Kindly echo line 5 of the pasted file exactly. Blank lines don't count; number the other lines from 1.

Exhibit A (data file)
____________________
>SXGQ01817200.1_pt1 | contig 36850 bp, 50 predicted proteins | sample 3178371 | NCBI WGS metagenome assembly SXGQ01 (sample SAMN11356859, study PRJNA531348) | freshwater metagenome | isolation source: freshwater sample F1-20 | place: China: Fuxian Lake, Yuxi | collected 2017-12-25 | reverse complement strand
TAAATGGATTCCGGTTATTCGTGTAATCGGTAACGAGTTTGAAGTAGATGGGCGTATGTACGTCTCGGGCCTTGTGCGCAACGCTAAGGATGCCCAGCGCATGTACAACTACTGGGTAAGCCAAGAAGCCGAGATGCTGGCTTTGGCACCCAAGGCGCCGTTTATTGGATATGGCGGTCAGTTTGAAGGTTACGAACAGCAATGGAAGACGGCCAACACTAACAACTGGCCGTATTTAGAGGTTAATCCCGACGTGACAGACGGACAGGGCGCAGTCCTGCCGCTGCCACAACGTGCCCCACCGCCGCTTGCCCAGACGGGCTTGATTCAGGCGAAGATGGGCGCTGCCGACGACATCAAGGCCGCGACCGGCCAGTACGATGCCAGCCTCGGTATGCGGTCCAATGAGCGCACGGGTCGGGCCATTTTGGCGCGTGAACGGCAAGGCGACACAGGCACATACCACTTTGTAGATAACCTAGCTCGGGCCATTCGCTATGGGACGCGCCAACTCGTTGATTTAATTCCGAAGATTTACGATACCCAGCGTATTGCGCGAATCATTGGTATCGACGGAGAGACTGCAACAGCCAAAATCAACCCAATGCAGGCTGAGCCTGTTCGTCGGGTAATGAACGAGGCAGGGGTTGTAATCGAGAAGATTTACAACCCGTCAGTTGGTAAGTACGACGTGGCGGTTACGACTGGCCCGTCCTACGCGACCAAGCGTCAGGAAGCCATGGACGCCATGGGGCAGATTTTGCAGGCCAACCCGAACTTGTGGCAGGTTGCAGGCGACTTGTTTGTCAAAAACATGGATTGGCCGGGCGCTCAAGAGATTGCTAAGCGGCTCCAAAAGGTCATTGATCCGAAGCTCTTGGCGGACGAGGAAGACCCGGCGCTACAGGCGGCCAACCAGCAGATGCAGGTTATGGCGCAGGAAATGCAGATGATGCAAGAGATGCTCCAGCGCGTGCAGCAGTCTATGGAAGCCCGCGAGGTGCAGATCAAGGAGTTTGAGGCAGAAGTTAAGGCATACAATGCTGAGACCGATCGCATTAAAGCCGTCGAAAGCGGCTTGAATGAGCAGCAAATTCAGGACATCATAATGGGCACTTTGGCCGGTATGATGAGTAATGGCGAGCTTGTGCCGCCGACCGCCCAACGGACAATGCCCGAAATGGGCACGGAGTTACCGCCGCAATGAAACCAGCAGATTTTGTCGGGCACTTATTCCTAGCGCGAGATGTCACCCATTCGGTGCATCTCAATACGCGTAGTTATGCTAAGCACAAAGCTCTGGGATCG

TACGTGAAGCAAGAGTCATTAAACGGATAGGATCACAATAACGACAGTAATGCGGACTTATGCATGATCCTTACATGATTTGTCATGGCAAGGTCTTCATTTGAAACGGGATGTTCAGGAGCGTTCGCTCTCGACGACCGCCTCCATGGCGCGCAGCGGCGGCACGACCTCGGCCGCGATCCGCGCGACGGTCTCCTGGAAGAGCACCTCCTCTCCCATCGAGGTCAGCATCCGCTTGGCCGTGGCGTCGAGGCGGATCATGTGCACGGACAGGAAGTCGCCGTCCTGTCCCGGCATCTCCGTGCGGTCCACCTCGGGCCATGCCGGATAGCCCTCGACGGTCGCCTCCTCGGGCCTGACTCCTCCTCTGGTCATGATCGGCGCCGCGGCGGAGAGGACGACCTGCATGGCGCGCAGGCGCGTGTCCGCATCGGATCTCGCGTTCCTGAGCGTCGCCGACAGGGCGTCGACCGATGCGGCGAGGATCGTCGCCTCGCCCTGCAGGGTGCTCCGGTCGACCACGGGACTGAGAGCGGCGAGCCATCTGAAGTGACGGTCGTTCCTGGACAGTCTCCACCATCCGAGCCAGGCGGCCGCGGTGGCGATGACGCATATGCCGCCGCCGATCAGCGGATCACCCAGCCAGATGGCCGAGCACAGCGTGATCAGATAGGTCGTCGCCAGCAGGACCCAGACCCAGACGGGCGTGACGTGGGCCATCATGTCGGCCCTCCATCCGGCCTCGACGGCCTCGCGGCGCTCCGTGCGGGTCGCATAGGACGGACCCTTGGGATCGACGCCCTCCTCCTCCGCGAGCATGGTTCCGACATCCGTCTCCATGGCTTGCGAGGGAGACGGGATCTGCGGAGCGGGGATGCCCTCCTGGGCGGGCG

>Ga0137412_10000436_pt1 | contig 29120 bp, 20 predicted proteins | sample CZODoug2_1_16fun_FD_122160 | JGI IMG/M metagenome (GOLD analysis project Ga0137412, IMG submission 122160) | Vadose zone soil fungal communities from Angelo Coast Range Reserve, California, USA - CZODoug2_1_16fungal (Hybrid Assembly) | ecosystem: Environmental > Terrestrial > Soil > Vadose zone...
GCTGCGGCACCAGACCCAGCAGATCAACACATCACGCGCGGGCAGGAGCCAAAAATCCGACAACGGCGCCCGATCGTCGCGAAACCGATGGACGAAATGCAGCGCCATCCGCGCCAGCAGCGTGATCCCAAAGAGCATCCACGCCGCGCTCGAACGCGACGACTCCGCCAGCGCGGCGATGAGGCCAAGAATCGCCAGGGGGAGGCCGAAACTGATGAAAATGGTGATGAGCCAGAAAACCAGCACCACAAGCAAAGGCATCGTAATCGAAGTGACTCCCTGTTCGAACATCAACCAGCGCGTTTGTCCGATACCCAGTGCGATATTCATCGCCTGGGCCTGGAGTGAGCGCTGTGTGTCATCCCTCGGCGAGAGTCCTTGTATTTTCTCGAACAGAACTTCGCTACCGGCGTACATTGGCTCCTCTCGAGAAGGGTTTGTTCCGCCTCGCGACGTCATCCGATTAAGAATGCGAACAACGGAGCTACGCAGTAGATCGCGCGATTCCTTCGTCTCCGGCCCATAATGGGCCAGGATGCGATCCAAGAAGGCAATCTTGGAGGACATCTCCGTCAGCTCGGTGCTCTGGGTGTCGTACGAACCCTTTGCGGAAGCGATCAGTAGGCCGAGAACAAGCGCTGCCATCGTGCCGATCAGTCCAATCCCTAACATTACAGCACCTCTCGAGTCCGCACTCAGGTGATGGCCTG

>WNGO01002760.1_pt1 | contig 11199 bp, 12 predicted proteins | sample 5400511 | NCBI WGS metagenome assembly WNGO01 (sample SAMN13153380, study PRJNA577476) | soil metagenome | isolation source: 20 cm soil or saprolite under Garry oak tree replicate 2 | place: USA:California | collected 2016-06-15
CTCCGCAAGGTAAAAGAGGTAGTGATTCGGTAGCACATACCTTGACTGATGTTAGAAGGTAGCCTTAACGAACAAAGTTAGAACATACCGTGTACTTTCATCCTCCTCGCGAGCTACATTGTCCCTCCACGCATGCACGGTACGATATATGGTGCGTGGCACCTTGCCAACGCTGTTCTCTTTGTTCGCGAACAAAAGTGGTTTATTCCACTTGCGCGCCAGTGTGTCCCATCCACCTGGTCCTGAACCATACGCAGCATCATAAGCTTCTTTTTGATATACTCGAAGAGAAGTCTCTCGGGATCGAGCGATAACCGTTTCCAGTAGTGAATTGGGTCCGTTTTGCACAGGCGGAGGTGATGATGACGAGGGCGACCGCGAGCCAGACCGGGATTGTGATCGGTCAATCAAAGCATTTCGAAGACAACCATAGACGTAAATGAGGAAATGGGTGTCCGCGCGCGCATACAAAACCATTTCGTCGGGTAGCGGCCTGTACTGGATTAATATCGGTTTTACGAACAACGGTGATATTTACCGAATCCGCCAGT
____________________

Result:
GCTGCGGCACCAGACCCAGCAGATCAACACATCACGCGCGGGCAGGAGCCAAAAATCCGACAACGGCGCCCGATCGTCGCGAAACCGATGGACGAAATGCAGCGCCATCCGCGCCAGCAGCGTGATCCCAAAGAGCATCCACGCCGCGCTCGAACGCGACGACTCCGCCAGCGCGGCGATGAGGCCAAGAATCGCCAGGGGGAGGCCGAAACTGATGAAAATGGTGATGAGCCAGAAAACCAGCACCACAAGCAAAGGCATCGTAATCGAAGTGACTCCCTGTTCGAACATCAACCAGCGCGTTTGTCCGATACCCAGTGCGATATTCATCGCCTGGGCCTGGAGTGAGCGCTGTGTGTCATCCCTCGGCGAGAGTCCTTGTATTTTCTCGAACAGAACTTCGCTACCGGCGTACATTGGCTCCTCTCGAGAAGGGTTTGTTCCGCCTCGCGACGTCATCCGATTAAGAATGCGAACAACGGAGCTACGCAGTAGATCGCGCGATTCCTTCGTCTCCGGCCCATAATGGGCCAGGATGCGATCCAAGAAGGCAATCTTGGAGGACATCTCCGTCAGCTCGGTGCTCTGGGTGTCGTACGAACCCTTTGCGGAAGCGATCAGTAGGCCGAGAACAAGCGCTGCCATCGTGCCGATCAGTCCAATCCCTAACATTACAGCACCTCTCGAGTCCGCACTCAGGTGATGGCCTG